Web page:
In many ways, the ministry of the priest is a prophetic ministry – not that we receive charismatic words from God – but that we are called to rightly study and understand the Word of God and to exhort people to understand and delve deeper into a relationship with our Lord.
It is the same for others as well, every Christian is called study God’s word, in so far as they are able, and then to live it out, and share that with those whom you love. We are called to remind the tenants of the vineyard who the owner is. The owner, the sovereign, the king over all is God our Father.
Now our passage this morning is a parable that Christ tells us and starts as such: A man planted a vineyard and let it out to tenants and went into another country for a long while.
First – we are reminded of man’s calling on this earth. If we remember way back to Genesis 1 and 2 – God creates man and woman in His own image. This is an allusion to the carving out of statues to tell us who is the king of the land.
In America we do not have statues of our rulers, but we do have flags. For we do not see a man as the ultimate authority in the land but a document, and so when we go into a public square and see an American flag raised high, our minds should think, yes, we are here in America, yes, the ultimate authority is the constitution.
But in days of old, especially in the ancient Near East and even today in some Middle Eastern countries and places where there are dictators you go into a town square there is a statue of the king or the ruler of the land. This reminds the people “yes, this is him who is our ruler, we must remember this.”
This is what the creation narrative echoes when it speaks of God creating man and woman in His own image. We are created in the image of God, we are created “to glorify God and enjoy him forever.” Ultimately – this is our calling, that we would glorify Him in all we do.
And God also tells Adam and Eve to tend to the garden and so we are to be good stewards of all that we are given. Even this very present time that we have been given, even this time of “social distancing,” when we are called to give deep care as to prevent the spread of the virus – we are also being called to use that time wisely.
A challenge to you this week, as we go about our daily tasks be in prayer as to if there are ways that God is calling you to use this time? Is it the grow in your prayer life? Is it to read more deeply in the word? Is it to love your neighbor better? Is it something altogether different? Ask God these things, and he will open the right doors.
Now, we must also have a word of caution here. This first statement could be read by the deists and they may say “a-ha, see God is far off, letting us do our own thing.” This is not what Christ is trying to say here, and it should not be read in a way to establish the doctrine of the imminence or lack thereof of God – but rather it is a reminder that we are called to use the gift that God has given us to glorify God
Next Christ tells us: When the time came, he sent a servant to the tenants, so that they would give him some of the fruit of the vineyard.
Now, he reiterates and makes it clear – our calling is to use the gifts we have been given wisely – we are called to be good stewards of all that we have. Do you find yourself with lots of time on your hands now, what is God calling you to do with that time? Do you have some talent or skill that could be put to good use to the glory of God during this season, how is God calling you to use that gift? Are you wealthy or find yourself with extra money, what does God want you to do with that money?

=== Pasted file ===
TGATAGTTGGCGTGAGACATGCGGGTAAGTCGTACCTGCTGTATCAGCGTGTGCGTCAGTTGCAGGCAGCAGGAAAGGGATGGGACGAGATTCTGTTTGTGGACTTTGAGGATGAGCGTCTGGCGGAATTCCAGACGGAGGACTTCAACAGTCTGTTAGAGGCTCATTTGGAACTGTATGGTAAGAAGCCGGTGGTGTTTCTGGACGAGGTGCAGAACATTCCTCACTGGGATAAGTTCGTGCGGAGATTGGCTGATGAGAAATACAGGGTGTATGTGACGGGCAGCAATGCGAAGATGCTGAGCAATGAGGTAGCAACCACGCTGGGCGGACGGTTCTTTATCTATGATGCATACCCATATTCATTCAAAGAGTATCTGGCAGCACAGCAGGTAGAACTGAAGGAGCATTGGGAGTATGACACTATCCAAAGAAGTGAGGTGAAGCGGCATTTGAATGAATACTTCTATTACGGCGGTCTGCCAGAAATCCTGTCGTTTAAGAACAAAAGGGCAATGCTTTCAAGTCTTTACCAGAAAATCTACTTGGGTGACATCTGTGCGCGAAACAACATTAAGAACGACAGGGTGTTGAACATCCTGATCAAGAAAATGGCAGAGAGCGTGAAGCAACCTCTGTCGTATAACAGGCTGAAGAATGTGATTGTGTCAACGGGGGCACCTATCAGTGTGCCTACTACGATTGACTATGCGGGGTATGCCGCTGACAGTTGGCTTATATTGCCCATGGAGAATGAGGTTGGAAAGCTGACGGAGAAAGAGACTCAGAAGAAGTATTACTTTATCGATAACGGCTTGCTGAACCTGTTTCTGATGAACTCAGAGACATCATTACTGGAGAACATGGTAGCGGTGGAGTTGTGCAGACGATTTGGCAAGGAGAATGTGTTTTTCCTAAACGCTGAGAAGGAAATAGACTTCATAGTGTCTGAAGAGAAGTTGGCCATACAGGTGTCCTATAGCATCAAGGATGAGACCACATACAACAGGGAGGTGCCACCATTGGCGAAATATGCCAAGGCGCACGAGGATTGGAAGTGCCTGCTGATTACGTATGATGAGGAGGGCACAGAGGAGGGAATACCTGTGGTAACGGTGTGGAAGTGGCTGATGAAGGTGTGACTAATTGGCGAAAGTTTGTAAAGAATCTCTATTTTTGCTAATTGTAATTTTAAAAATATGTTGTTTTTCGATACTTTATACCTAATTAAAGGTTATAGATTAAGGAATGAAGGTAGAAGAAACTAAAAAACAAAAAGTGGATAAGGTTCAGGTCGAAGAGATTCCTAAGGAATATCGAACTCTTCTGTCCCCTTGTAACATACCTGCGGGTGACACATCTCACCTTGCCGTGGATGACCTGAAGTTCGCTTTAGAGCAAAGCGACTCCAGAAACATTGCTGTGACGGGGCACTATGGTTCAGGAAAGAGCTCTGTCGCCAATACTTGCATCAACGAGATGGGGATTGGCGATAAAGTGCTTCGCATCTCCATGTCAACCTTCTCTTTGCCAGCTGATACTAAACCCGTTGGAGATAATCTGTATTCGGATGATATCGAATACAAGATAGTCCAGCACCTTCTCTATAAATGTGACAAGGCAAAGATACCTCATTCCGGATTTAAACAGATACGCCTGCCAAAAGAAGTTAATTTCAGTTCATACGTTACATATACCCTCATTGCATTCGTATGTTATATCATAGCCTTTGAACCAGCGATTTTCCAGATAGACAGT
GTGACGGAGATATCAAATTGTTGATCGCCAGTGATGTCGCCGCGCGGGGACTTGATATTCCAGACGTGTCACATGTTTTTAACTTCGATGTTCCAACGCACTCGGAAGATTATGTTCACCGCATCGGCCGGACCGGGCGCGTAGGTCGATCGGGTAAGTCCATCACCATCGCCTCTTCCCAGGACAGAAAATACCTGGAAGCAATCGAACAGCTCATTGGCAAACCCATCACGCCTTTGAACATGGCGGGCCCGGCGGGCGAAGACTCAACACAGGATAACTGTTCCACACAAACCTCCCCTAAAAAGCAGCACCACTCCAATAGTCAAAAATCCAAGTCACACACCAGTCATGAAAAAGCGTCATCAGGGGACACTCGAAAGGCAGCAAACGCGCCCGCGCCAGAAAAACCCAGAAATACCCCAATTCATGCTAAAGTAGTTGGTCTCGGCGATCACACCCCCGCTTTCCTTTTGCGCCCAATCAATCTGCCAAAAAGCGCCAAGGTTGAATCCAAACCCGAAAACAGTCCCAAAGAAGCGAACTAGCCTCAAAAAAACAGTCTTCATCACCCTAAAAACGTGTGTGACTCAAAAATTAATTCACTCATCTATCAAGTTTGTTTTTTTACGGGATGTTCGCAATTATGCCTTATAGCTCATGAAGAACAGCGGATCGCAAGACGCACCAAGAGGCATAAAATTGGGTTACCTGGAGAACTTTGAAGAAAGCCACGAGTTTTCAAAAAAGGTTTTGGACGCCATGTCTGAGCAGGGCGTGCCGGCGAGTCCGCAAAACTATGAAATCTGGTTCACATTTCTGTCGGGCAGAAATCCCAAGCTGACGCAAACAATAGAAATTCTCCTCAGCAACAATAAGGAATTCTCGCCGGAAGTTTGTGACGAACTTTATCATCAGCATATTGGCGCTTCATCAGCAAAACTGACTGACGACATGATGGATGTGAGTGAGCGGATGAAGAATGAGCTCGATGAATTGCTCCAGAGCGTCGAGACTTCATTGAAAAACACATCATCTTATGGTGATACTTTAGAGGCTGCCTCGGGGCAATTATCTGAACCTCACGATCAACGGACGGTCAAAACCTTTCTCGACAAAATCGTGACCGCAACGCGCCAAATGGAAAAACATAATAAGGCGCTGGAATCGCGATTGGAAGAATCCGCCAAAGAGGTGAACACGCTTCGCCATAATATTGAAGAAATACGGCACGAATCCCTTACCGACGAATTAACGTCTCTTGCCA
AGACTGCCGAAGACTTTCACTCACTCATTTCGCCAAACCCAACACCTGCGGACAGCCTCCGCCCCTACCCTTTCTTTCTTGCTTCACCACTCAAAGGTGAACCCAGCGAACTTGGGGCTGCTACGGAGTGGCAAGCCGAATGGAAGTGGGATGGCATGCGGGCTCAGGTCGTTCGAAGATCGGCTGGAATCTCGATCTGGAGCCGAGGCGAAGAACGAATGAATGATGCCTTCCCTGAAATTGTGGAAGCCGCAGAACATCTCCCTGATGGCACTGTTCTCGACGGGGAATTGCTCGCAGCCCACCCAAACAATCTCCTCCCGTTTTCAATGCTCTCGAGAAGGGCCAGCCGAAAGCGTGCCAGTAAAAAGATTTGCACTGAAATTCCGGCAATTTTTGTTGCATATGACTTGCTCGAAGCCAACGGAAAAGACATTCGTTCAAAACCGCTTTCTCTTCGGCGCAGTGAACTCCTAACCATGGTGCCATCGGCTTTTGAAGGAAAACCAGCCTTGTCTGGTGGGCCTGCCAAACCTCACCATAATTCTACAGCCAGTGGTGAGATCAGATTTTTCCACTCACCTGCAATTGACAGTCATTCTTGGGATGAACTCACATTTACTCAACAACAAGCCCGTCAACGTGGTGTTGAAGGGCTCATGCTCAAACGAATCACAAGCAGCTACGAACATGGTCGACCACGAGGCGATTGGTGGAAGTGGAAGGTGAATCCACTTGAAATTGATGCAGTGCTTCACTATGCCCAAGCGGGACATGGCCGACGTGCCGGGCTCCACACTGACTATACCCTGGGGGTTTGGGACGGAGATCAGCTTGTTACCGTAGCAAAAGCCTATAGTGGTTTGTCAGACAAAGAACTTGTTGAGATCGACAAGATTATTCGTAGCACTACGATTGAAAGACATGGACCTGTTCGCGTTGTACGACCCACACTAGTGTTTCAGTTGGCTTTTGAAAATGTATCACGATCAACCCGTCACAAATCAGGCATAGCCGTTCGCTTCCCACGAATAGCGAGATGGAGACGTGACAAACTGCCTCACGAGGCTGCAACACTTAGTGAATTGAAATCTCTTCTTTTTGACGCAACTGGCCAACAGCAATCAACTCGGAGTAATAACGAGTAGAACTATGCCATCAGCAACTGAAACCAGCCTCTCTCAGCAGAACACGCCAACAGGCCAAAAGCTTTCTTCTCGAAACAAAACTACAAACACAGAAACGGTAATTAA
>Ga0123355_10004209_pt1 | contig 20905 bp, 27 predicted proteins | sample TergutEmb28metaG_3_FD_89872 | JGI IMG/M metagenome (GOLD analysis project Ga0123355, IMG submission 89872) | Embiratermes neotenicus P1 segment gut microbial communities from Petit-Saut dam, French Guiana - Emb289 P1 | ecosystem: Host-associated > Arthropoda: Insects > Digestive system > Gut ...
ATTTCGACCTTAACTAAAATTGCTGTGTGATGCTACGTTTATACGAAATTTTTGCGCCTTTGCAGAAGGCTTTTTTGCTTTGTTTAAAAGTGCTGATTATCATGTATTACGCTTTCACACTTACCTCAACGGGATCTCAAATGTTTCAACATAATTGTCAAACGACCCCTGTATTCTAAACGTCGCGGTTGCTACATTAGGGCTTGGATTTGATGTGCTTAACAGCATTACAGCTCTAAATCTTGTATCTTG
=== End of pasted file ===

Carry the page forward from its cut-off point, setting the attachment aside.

How we use the gifts we have been given tells us a lot about the state of our heart and this is what Christ gets to when he says: But the tenants beat him and sent him away empty-handed. And he sent another servant. But they also beat and treated him shamefully, and sent him away empty-handed. And he sent yet a third. This one also they wounded and cast out.
Sin makes it hard for us to do all things to the glory of God. Sin makes us want to enjoy the desires of the flesh, sin makes us want to make it all about us – but it isn’t all about us – it’s all about God, it is all about glorifying Him in all we do.
Now – I think one opportunity that we have in this time of pestilence is a the change to prayerfully consider if there are sins that God is calling us to repent of. First prayerfully consider it in your own life, is there a habitual sin that you are having a hard time setting aside? Perhaps now is a time of modification of your flesh. Perhaps now is a time of putting that sin away.
Are there sins that we are unaware of in our own church? In our own Christian community that we as a Church need to turn away from? Let us pray about that as well.
One of you sent me an article about this – about how quickly we are to say “well, God is judging us for this sin or that.” And people have said that, even now in this present time of pestilence. I would urge you to take care to point fingers so quickly. We do not know the mind of God in this – but we do know that God is a loving God, we do know that God will not let even the evil of this pestilence go to waste.
No – God will use it to draw men and women to Himself. God will use it to sanctify us, God will use it to glorify Himself. What may have been meant for evil by the evil one God will use for good. Let us not fear, but let us prayerfully allow God to draw us closer to Him and mortify our flesh. Let us be aware of our own sin and need for repentance and let us turn away from that which destroys our souls and communities.